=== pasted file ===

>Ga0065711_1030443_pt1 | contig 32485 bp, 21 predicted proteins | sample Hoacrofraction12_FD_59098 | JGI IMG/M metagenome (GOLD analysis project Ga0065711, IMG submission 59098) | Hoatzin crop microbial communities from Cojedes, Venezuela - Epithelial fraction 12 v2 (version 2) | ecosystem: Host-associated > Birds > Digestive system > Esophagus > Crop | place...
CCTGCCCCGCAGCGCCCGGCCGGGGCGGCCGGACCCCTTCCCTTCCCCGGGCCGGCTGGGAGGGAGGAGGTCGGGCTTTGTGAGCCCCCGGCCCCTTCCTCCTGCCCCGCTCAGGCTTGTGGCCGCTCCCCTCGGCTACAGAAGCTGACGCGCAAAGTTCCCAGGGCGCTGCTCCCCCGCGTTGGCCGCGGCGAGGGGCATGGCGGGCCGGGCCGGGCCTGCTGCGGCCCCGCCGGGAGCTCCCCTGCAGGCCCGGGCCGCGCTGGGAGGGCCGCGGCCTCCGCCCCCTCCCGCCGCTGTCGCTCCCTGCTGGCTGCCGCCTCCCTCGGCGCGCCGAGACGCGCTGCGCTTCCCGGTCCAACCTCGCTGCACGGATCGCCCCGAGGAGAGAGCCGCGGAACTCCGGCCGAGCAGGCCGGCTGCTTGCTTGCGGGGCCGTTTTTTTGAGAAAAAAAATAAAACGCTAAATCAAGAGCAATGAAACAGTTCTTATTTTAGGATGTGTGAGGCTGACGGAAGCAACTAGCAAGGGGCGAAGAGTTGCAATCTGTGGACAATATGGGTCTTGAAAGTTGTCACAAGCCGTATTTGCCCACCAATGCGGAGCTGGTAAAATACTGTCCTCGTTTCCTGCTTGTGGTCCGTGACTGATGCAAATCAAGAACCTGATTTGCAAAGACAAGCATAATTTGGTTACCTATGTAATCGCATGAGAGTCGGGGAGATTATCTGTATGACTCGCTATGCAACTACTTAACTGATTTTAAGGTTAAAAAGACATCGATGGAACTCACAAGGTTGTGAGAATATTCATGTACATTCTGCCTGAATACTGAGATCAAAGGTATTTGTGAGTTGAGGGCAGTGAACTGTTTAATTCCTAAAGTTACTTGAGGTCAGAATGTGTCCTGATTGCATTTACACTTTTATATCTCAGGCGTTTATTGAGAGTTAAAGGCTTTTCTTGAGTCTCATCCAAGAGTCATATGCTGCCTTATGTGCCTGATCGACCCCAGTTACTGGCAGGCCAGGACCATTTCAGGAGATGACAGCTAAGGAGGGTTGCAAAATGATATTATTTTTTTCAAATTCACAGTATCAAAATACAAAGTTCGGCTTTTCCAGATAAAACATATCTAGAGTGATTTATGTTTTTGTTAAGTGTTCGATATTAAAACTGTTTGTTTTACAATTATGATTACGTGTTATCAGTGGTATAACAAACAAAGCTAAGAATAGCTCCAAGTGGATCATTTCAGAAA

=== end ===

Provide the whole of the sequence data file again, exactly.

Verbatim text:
>Ga0065711_1030443_pt1 | contig 32485 bp, 21 predicted proteins | sample Hoacrofraction12_FD_59098 | JGI IMG/M metagenome (GOLD analysis project Ga0065711, IMG submission 59098) | Hoatzin crop microbial communities from Cojedes, Venezuela - Epithelial fraction 12 v2 (version 2) | ecosystem: Host-associated > Birds > Digestive system > Esophagus > Crop | place...
CCTGCCCCGCAGCGCCCGGCCGGGGCGGCCGGACCCCTTCCCTTCCCCGGGCCGGCTGGGAGGGAGGAGGTCGGGCTTTGTGAGCCCCCGGCCCCTTCCTCCTGCCCCGCTCAGGCTTGTGGCCGCTCCCCTCGGCTACAGAAGCTGACGCGCAAAGTTCCCAGGGCGCTGCTCCCCCGCGTTGGCCGCGGCGAGGGGCATGGCGGGCCGGGCCGGGCCTGCTGCGGCCCCGCCGGGAGCTCCCCTGCAGGCCCGGGCCGCGCTGGGAGGGCCGCGGCCTCCGCCCCCTCCCGCCGCTGTCGCTCCCTGCTGGCTGCCGCCTCCCTCGGCGCGCCGAGACGCGCTGCGCTTCCCGGTCCAACCTCGCTGCACGGATCGCCCCGAGGAGAGAGCCGCGGAACTCCGGCCGAGCAGGCCGGCTGCTTGCTTGCGGGGCCGTTTTTTTGAGAAAAAAAATAAAACGCTAAATCAAGAGCAATGAAACAGTTCTTATTTTAGGATGTGTGAGGCTGACGGAAGCAACTAGCAAGGGGCGAAGAGTTGCAATCTGTGGACAATATGGGTCTTGAAAGTTGTCACAAGCCGTATTTGCCCACCAATGCGGAGCTGGTAAAATACTGTCCTCGTTTCCTGCTTGTGGTCCGTGACTGATGCAAATCAAGAACCTGATTTGCAAAGACAAGCATAATTTGGTTACCTATGTAATCGCATGAGAGTCGGGGAGATTATCTGTATGACTCGCTATGCAACTACTTAACTGATTTTAAGGTTAAAAAGACATCGATGGAACTCACAAGGTTGTGAGAATATTCATGTACATTCTGCCTGAATACTGAGATCAAAGGTATTTGTGAGTTGAGGGCAGTGAACTGTTTAATTCCTAAAGTTACTTGAGGTCAGAATGTGTCCTGATTGCATTTACACTTTTATATCTCAGGCGTTTATTGAGAGTTAAAGGCTTTTCTTGAGTCTCATCCAAGAGTCATATGCTGCCTTATGTGCCTGATCGACCCCAGTTACTGGCAGGCCAGGACCATTTCAGGAGATGACAGCTAAGGAGGGTTGCAAAATGATATTATTTTTTTCAAATTCACAGTATCAAAATACAAAGTTCGGCTTTTCCAGATAAAACATATCTAGAGTGATTTATGTTTTTGTTAAGTGTTCGATATTAAAACTGTTTGTTTTACAATTATGATTACGTGTTATCAGTGGTATAACAAACAAAGCTAAGAATAGCTCCAAGTGGATCATTTCAGAAA